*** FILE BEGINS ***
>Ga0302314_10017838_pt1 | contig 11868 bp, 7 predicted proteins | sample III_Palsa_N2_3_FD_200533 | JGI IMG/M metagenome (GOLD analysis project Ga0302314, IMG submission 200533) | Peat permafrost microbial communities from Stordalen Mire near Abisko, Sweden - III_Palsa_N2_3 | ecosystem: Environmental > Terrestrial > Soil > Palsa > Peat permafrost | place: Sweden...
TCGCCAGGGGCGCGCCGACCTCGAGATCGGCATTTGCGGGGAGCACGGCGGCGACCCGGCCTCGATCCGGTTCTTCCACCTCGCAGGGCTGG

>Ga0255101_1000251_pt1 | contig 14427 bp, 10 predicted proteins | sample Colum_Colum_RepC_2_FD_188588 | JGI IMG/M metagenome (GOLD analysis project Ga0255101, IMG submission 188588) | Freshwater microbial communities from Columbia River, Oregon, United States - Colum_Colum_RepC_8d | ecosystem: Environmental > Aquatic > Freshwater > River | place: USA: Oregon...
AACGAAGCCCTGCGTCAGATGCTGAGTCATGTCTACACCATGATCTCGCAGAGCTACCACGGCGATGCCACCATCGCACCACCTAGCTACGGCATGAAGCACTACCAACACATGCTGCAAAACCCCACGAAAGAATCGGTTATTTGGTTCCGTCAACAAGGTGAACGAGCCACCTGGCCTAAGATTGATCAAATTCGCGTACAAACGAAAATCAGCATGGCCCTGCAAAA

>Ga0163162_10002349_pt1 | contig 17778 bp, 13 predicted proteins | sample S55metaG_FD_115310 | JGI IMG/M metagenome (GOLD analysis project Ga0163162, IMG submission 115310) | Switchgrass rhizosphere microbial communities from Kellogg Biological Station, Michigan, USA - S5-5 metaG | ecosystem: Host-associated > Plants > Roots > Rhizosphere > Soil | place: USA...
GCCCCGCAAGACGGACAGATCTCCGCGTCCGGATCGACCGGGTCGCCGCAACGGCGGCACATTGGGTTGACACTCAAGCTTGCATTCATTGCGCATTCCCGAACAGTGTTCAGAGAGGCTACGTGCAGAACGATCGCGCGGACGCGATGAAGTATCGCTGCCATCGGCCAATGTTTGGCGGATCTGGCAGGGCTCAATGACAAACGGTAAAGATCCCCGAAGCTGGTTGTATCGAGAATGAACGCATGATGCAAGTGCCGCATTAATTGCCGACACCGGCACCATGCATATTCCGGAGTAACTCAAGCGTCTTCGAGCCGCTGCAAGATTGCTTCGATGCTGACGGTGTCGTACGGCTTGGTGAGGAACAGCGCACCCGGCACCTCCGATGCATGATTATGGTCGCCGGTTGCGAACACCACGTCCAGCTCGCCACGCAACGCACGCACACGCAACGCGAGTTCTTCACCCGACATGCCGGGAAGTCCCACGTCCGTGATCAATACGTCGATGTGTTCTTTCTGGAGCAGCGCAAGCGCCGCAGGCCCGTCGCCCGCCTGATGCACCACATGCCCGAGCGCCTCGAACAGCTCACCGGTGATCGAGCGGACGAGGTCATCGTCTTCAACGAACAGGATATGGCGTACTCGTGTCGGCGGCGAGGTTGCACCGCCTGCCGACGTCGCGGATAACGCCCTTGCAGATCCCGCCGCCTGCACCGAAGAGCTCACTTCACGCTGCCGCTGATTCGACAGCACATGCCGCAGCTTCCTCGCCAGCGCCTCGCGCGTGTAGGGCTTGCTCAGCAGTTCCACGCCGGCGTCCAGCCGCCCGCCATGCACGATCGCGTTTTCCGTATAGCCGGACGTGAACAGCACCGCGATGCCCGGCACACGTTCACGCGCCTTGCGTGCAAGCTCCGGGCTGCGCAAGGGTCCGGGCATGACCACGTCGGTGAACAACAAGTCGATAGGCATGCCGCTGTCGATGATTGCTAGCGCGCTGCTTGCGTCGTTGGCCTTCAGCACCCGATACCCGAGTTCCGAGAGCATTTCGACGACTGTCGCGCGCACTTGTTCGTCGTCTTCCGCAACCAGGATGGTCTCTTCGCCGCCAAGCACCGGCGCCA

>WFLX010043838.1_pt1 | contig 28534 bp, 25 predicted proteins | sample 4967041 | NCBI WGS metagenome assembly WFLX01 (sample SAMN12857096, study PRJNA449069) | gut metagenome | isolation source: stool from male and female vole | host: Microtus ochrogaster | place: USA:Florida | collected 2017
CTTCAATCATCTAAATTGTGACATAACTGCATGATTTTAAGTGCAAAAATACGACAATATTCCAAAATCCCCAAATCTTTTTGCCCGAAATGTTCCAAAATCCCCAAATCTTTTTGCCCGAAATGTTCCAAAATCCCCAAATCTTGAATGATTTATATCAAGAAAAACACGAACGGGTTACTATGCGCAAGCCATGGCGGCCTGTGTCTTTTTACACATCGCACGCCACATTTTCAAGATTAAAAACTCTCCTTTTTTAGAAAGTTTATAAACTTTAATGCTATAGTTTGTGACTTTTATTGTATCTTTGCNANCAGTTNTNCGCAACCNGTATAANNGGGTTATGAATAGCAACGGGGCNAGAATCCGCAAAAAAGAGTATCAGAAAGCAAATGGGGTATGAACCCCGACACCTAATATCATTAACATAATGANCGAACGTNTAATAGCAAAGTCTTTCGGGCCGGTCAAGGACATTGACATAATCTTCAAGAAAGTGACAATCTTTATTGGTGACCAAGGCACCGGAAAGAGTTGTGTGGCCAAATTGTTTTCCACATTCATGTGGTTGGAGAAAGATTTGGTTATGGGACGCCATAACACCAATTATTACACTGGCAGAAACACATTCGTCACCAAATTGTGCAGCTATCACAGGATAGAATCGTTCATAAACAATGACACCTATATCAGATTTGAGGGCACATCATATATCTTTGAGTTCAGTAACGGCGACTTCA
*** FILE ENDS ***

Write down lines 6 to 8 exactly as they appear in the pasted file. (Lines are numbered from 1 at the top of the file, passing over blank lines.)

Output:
GCCCCGCAAGACGGACAGATCTCCGCGTCCGGATCGACCGGGTCGCCGCAACGGCGGCACATTGGGTTGACACTCAAGCTTGCATTCATTGCGCATTCCCGAACAGTGTTCAGAGAGGCTACGTGCAGAACGATCGCGCGGACGCGATGAAGTATCGCTGCCATCGGCCAATGTTTGGCGGATCTGGCAGGGCTCAATGACAAACGGTAAAGATCCCCGAAGCTGGTTGTATCGAGAATGAACGCATGATGCAAGTGCCGCATTAATTGCCGACACCGGCACCATGCATATTCCGGAGTAACTCAAGCGTCTTCGAGCCGCTGCAAGATTGCTTCGATGCTGACGGTGTCGTACGGCTTGGTGAGGAACAGCGCACCCGGCACCTCCGATGCATGATTATGGTCGCCGGTTGCGAACACCACGTCCAGCTCGCCACGCAACGCACGCACACGCAACGCGAGTTCTTCACCCGACATGCCGGGAAGTCCCACGTCCGTGATCAATACGTCGATGTGTTCTTTCTGGAGCAGCGCAAGCGCCGCAGGCCCGTCGCCCGCCTGATGCACCACATGCCCGAGCGCCTCGAACAGCTCACCGGTGATCGAGCGGACGAGGTCATCGTCTTCAACGAACAGGATATGGCGTACTCGTGTCGGCGGCGAGGTTGCACCGCCTGCCGACGTCGCGGATAACGCCCTTGCAGATCCCGCCGCCTGCACCGAAGAGCTCACTTCACGCTGCCGCTGATTCGACAGCACATGCCGCAGCTTCCTCGCCAGCGCCTCGCGCGTGTAGGGCTTGCTCAGCAGTTCCACGCCGGCGTCCAGCCGCCCGCCATGCACGATCGCGTTTTCCGTATAGCCGGACGTGAACAGCACCGCGATGCCCGGCACACGTTCACGCGCCTTGCGTGCAAGCTCCGGGCTGCGCAAGGGTCCGGGCATGACCACGTCGGTGAACAACAAGTCGATAGGCATGCCGCTGTCGATGATTGCTAGCGCGCTGCTTGCGTCGTTGGCCTTCAGCACCCGATACCCGAGTTCCGAGAGCATTTCGACGACTGTCGCGCGCACTTGTTCGTCGTCTTCCGCAACCAGGATGGTCTCTTCGCCGCCAAGCACCGGCGCCA

>WFLX010043838.1_pt1 | contig 28534 bp, 25 predicted proteins | sample 4967041 | NCBI WGS metagenome assembly WFLX01 (sample SAMN12857096, study PRJNA449069) | gut metagenome | isolation source: stool from male and female vole | host: Microtus ochrogaster | place: USA:Florida | collected 2017
CTTCAATCATCTAAATTGTGACATAACTGCATGATTTTAAGTGCAAAAATACGACAATATTCCAAAATCCCCAAATCTTTTTGCCCGAAATGTTCCAAAATCCCCAAATCTTTTTGCCCGAAATGTTCCAAAATCCCCAAATCTTGAATGATTTATATCAAGAAAAACACGAACGGGTTACTATGCGCAAGCCATGGCGGCCTGTGTCTTTTTACACATCGCACGCCACATTTTCAAGATTAAAAACTCTCCTTTTTTAGAAAGTTTATAAACTTTAATGCTATAGTTTGTGACTTTTATTGTATCTTTGCNANCAGTTNTNCGCAACCNGTATAANNGGGTTATGAATAGCAACGGGGCNAGAATCCGCAAAAAAGAGTATCAGAAAGCAAATGGGGTATGAACCCCGACACCTAATATCATTAACATAATGANCGAACGTNTAATAGCAAAGTCTTTCGGGCCGGTCAAGGACATTGACATAATCTTCAAGAAAGTGACAATCTTTATTGGTGACCAAGGCACCGGAAAGAGTTGTGTGGCCAAATTGTTTTCCACATTCATGTGGTTGGAGAAAGATTTGGTTATGGGACGCCATAACACCAATTATTACACTGGCAGAAACACATTCGTCACCAAATTGTGCAGCTATCACAGGATAGAATCGTTCATAAACAATGACACCTATATCAGATTTGAGGGCACATCATATATCTTTGAGTTCAGTAACGGCGACTTCA